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The Apocryphal Old Testament Collection of the most important non-canonical Old Testament books designed for general use.

Chapter VI

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Text Commentary

1But when I, Abraham, heard words like this from my father, I laughed in my mind, yet groaned in the grief and anger of my soul. 2And I said, How can my father be served by what has been made by him – by idols made with his own hands? 3Will he subject his body to his soul, and then the soul of the spiritual spirit to folly and ignorance? 1 The obscurity here is probably due to dislocation in the text. JK read ‘Will he have subjected his body to his soul, and the soul to the spirit, and the spirit to folly and ignorance?’ 4And I said, It is only right to suffer evil once: I will set my mind on what is pure, and I will tell him plainly what I think. 5And 2 S om. I answered and said, Father Tera, whichever of these gods you praise, you are deluded in your mind. 6See, the gods of your brother Nachor, 3 RK ‘my brother Nachor’; J ‘your father Nachor’. which stand in the holy temple, are more honourable than yours. 7See too, Zuch, your brother Aron's god, is more honourable than Marumath your god, for he is made of gold, which is highly prized by men. 8And if he ages with the years, he can be remade; but Marumath, if he is smashed 4 Lit. ‘changed’. or broken, cannot be restored, because he is of stone. 9And it is the same with the god Avon who stands alongside Zuch. 10Barisat himself is burnt up in the fire, 5 And it is the same … fire: RJK ‘As for the god Joauv (R ‘Jav’), who stands alongside Zuch above the other gods – he is more worshipful than your god Barisat, who is made of wood, for he is forged of silver: as there is adaptation for him also(?), he is highly prized by men because of the brilliance (lit. ‘show’) of his appearance. But Barisat, your god, when he was still not made, was rooted in the earth, great and wonderful, with branches and blossoms and praises; and then you cut him with an axe, and he was made into a god by your skill. And behold, now he is withered, and his richness has perished (for this clause R reads ‘and here is the stump’), and from the height he is fallen to the ground, and from greatness has he come to littleness, and his outward form has disappeared, and he is burnt up in the fire’. and is reduced to ashes, and is no more. 11And yet you say, Today I will make another, and tomorrow he shall make my food. 12He has perished utterly. 6 Lit. ‘to destruction’.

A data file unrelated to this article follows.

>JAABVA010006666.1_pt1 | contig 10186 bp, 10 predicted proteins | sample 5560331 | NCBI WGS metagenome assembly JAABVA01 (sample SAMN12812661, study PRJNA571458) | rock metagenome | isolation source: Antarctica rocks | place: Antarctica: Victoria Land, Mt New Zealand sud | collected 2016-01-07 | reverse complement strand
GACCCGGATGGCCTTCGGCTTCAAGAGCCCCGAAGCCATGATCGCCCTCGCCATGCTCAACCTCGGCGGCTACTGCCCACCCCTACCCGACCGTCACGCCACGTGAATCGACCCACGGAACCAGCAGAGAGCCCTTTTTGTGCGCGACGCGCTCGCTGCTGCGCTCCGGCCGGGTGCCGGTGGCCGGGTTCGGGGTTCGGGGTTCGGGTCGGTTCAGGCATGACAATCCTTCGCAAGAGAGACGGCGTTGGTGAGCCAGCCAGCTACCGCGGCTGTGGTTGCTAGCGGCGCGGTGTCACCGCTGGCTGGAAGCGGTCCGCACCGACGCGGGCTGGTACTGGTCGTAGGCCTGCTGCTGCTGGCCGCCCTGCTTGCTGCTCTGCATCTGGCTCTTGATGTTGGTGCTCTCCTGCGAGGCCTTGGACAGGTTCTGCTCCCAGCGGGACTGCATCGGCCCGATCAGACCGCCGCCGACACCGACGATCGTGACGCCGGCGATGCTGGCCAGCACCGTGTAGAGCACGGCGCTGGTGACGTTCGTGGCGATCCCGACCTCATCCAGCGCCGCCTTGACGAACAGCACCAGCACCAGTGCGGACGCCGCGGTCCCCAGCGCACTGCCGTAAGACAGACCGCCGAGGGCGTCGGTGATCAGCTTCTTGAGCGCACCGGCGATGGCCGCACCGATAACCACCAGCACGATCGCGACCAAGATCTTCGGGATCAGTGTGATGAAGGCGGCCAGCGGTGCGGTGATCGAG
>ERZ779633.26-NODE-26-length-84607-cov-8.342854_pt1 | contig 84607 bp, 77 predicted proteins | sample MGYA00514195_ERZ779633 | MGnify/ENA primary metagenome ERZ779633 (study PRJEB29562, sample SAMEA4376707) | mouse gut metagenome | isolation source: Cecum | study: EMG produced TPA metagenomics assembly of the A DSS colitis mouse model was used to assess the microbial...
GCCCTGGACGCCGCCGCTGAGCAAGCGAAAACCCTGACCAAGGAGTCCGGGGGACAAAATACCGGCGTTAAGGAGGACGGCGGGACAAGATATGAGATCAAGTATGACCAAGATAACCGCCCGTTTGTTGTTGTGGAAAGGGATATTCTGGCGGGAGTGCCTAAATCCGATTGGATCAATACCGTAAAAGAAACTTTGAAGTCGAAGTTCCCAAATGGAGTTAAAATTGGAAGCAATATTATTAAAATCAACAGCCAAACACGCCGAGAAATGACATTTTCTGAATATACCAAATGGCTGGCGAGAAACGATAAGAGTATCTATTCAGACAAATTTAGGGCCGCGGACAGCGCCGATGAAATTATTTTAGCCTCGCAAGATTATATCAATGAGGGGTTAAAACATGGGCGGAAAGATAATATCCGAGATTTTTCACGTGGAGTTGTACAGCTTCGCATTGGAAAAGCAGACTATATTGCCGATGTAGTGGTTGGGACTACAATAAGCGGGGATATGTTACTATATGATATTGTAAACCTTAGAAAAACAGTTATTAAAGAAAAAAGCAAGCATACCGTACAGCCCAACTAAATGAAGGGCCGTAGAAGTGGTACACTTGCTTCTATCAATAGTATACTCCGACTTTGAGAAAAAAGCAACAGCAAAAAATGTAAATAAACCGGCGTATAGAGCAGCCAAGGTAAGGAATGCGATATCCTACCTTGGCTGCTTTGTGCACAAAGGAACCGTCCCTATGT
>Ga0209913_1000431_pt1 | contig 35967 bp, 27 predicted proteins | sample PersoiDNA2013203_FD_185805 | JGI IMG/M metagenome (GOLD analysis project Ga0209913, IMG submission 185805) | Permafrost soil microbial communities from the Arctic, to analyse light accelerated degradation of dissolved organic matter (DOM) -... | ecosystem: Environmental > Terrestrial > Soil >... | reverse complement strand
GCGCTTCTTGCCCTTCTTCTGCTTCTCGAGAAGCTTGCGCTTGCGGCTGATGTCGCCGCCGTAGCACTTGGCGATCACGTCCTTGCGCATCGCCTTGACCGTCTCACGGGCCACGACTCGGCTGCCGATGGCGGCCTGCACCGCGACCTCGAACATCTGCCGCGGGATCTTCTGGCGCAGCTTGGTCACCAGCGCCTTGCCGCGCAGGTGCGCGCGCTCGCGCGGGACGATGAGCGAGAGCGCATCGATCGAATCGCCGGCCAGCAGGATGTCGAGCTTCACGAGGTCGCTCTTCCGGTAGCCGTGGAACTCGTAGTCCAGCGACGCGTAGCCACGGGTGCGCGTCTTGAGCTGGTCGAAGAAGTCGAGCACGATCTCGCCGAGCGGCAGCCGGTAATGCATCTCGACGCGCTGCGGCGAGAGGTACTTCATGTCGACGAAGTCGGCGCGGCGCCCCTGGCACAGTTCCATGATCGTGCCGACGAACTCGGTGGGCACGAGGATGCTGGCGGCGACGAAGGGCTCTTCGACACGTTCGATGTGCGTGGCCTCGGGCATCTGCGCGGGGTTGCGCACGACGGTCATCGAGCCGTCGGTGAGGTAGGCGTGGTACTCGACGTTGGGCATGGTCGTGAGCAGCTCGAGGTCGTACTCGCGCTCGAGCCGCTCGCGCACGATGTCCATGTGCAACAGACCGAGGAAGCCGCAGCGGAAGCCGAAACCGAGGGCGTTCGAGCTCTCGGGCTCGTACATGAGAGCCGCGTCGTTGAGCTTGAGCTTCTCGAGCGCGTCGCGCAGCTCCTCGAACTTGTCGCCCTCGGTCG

Notes:

1 The obscurity here is probably due to dislocation in the text. JK read ‘Will he have subjected his body to his soul, and the soul to the spirit, and the spirit to folly and ignorance?’

2 S om.

3 RK ‘my brother Nachor’; J ‘your father Nachor’.

4 Lit. ‘changed’.

5 And it is the same … fire: RJK ‘As for the god Joauv (R ‘Jav’), who stands alongside Zuch above the other gods – he is more worshipful than your god Barisat, who is made of wood, for he is forged of silver: as there is adaptation for him also(?), he is highly prized by men because of the brilliance (lit. ‘show’) of his appearance. But Barisat, your god, when he was still not made, was rooted in the earth, great and wonderful, with branches and blossoms and praises; and then you cut him with an axe, and he was made into a god by your skill. And behold, now he is withered, and his richness has perished (for this clause R reads ‘and here is the stump’), and from the height he is fallen to the ground, and from greatness has he come to littleness, and his outward form has disappeared, and he is burnt up in the fire’.

6 Lit. ‘to destruction’.

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